Now on to the wine.  I am a big supporter of supporting locally grown and produced everything.  It just makes sense.  Stuff that is produced locally is much less energy intensive (transportation) and we all want our local folks, who are working hard, to succeed.  However, when it comes to wine, the mid-Atlantic region has not yet hit it’s stride.  I want to enjoy locally produced wine, but so far I have not been impressed.  For the Virginia and Maryland area this is likely a matter of maturity and technical winemaking execution.  I also believe it is a matter of this region searching for an identity and style much like Napa Valley in the 1970s.

2006 Naked Mountain Barrel Fermented Virginia Chardonnay

The 2006 Naked Mountain Barrel Fermented Virginia Chardonnay gives me hope.  While this wine will not strike fear into the increasingly restrained (thank you!) California Chardonnay producers, this was an enjoyable Chardonnay that I will buy again.  The winemaker does not provide tasting notes for this vintage on their website, but here is my assessment; aromas are dominated by toasted oak, vanilla, pineapple and nutmeg while the palette produces strong citrus, apple, pear, caramel, vanilla and finishes with grapefruit, butter, and a healthy portion of oak.  If you like big, full bodied, fruity, well structured Chardonnays with plenty of oak, you will like this wine.  While I enjoyed it, I personally prefer a more restrained expression of Chardonnay.  There is nothing restrained about this wine.  If the flavor profile I described fits your likes, this wine is a good value at $15.

2006 Naked Mountain Barrel Fermented Virginia Chardonnay-2

When I purchased this wine, I was drawn to the tasting notes that could not say enough about the butter flavors.  Exactly what I was looking for in the pairing – a buttery Chardonnay to complement the sweet buttery flavors featured in the seafood and sauce.  While the tasting did not reveal as strong a butter profile as promised, the butter flavor was present and complimented the dish nicely.  The fruitiness and well balanced acidity worked exceptionally well with the sweet components of the dish.  The strong oak was the only discord in this otherwise harmonious melody.  The oak lingered too long and began to detract from the principal flavors.  When I prepare this again, I will look for a similarly buttery and fruity Chardonnay with less emphasis on the oak.

Cod Shrimp Bay Scallps in a Butter Garlic Sauce over Linguini


Baked Cod


  • 1 pound cod fillet
  • 1/2 pound linguini
  • 1 tablespoon olive oil
  • Juice from 1/2 freshly squeezed lemon
  • 1 tablespoon minced garlic
  • Salt and pepper to taste


  1. Boil water and cook linguini while preparing the rest of the recipe.
  2. Preheat oven to 400 degrees
  3. Cut fillet into two serving sized pieces
  4. Season both sides of the fillet with salt and pepper
  5. Place fillet on aluminum foil large enough to seal in a "tent"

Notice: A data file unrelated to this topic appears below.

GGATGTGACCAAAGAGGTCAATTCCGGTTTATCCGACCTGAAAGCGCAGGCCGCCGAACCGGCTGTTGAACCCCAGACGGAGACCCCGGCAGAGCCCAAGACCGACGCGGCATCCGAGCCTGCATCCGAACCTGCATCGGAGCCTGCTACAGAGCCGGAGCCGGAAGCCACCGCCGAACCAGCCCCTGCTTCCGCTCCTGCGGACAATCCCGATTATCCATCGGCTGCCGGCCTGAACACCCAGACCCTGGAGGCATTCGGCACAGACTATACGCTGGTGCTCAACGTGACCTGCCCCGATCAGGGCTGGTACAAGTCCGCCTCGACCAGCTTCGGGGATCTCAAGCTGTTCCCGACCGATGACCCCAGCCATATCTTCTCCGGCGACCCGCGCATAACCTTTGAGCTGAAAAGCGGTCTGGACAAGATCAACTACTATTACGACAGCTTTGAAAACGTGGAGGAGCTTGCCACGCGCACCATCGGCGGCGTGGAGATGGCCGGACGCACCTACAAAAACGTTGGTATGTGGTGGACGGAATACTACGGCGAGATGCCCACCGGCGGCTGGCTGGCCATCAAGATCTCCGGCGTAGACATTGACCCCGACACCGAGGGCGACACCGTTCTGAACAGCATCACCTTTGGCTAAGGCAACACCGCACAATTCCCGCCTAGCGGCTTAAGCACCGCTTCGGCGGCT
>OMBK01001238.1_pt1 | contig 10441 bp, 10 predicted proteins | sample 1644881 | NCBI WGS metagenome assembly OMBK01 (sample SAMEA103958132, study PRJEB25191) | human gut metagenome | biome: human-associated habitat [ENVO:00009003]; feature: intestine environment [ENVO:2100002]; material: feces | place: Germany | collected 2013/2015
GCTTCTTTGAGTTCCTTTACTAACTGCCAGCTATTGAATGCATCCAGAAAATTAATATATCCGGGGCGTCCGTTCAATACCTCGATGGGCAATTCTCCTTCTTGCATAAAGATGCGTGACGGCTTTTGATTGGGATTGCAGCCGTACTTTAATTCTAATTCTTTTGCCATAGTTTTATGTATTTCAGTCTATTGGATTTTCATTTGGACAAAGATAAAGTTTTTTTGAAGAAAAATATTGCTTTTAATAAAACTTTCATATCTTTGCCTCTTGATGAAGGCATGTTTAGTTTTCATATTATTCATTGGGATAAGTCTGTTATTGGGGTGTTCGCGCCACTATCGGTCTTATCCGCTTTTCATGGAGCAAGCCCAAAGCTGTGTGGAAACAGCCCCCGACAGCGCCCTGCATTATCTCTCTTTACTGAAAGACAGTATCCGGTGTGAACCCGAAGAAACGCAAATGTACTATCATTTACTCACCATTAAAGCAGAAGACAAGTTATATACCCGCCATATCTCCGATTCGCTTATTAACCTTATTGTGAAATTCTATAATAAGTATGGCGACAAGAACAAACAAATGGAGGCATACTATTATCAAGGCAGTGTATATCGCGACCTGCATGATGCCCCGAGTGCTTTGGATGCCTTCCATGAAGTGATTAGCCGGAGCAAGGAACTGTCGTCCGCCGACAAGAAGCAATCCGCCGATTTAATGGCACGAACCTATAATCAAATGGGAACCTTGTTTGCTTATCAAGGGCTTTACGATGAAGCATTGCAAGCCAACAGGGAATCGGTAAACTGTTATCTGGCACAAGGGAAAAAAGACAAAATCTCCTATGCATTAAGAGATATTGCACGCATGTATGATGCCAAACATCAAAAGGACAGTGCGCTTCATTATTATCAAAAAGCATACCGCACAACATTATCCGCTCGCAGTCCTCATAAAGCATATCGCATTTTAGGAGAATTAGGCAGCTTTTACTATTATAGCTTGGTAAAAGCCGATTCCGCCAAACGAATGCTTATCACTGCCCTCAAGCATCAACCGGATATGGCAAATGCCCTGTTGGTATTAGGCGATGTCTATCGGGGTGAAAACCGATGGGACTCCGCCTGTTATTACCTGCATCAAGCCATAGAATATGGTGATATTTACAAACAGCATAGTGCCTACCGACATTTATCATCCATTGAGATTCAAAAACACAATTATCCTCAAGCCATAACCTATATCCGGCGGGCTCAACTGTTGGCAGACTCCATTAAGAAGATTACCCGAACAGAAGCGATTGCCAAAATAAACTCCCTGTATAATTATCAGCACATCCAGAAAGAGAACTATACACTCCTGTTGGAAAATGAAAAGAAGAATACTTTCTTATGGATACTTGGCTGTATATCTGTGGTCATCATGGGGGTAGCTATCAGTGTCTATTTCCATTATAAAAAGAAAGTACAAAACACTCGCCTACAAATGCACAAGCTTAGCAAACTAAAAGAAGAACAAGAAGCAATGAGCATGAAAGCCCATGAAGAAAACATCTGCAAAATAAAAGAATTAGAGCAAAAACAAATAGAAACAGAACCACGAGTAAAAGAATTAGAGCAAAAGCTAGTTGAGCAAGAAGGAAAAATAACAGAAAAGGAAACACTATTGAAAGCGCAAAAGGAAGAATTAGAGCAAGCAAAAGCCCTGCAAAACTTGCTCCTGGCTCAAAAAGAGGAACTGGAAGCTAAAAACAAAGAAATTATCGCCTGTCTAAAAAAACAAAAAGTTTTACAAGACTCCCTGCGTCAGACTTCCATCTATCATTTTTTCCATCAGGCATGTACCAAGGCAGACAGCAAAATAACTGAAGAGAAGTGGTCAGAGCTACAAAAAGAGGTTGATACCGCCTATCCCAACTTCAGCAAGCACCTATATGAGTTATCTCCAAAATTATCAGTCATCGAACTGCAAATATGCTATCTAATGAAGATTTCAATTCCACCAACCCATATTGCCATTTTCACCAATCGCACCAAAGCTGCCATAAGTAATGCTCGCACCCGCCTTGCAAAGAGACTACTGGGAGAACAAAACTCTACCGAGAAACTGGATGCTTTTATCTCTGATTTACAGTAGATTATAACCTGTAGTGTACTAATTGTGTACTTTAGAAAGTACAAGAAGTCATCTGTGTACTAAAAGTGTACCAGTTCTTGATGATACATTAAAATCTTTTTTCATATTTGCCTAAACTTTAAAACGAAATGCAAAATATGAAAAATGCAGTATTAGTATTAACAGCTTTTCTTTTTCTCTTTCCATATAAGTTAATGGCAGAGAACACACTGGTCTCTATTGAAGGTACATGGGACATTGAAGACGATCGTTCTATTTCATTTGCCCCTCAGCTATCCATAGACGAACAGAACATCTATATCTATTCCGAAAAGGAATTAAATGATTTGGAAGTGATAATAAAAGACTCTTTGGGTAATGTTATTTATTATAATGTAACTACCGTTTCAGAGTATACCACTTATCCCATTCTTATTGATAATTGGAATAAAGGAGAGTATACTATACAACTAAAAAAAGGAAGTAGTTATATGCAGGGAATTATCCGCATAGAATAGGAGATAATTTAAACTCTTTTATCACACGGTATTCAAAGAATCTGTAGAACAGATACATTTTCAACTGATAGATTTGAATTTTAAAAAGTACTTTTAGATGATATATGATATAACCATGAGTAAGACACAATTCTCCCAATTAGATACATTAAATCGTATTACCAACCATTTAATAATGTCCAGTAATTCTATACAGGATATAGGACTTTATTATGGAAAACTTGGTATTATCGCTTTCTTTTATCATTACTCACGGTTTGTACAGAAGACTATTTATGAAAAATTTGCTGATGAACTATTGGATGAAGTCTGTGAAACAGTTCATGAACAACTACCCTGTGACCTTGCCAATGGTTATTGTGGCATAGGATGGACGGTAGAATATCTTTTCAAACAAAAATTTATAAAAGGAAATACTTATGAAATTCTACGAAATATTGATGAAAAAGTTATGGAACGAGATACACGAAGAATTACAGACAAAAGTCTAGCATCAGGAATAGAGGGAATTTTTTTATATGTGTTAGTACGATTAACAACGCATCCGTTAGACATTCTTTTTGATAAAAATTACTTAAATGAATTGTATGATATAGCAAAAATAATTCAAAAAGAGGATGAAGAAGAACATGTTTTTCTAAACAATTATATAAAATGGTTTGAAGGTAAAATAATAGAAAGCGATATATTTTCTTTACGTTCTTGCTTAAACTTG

6. Distribute garlic over length of fillet
  7. Drizzle olive oil evenly over fillet then add the lemon juice.
  8. Fold aluminum foil into an enclosed tent, place on a sheet pan and place in oven for 10 to 15 minutes or until fish just begins to flake when prodded with a fork.

Pan Sautéed Shrimp and Bay Scallops


  • 1/2 pound bay scallops
  • 1/2 pound shrimp with heads on - cleaned
  • 1 tablespoon butter
  • 1 tablespoon olive oil
  • 1/2 tablespoon minced garlic
  • 1/2 small lemon freshly squeezed
  • Salt and pepper to taste


  1. Heat butter and olive oil and garlic in heavy skillet over medium heat.
  2. Once butter is melted, add scallops and lemon juice.
  3. After five minutes, add shrimp and season to taste.
  4. Continue to sauté for five minutes turning the scallops and shrimp after 2 1/2 minutes.

To serve over pasta with a garlic butter sauce:


  • Remaining butter/oil/juice from the scallop and shrimp sauté
  • 4 tablespoons butter
  • 3 tablespoons lemon juice


  1. Add butter to remaining sauté sauce.
  2. Add all ingredients and melt butter over low heat.
  3. Stir well and drizzle over pasta and seafood.

In vino vertias, buen provecho.


Monday, August 15, 2011

Fresh Seafood Medley of Cod Fillet, Shrimp, And Bay Scallops in a Turmeric Basil Marinade with Mushroom Risotto and Garlic Sautéed Brussels Sprouts Paired with 2009 Benziger Family Winery Sonoma Coast Wente Clone Chardonnay

Cod Shrimp and Scallops-1

Chef Sue and I were recently inspired by Anthony Bourdain (“No Reservations” on the Travel Channel) and Luke’s Lobster (see my recent post “Maine Lobster Roll from Luke’s Lobster Paired with 2008 Ledson Sonoma Coast Tres Frais Chardonnay”).  Let’s start with the Luke’s Lobster part of the inspiration.  In my post featuring a pairing of a Taste of Maine from Luke’s Lobster, I completely gushed about the simple elegance of the lobster roll, shrimp roll, and crab roll.  The application of condiments and flavors supporting the seafood was light handed and clearly designed to let the star of the show stand in the spotlight.  It was simple, and it was spectacular.

Cod Shrimp and Scallops

Now for the Anthony Bourdain part of the inspiration.  Chef Bourdain produced a series of episodes focusing on the history and future of El Bulli in Costa Brava Spain led by the incredible Chef Ferran Adria.  Chef Adria and his phenomenal work at the culinary Mecca of El Bulli are known for a lot of things – simplicity is not one of them.  With 50 course meals served in “The Best Restaurant in the World” at a meticulous pace and deft sequencing using Chef Adria’s research into molecular gastronomy, El Bulli is anything but simple.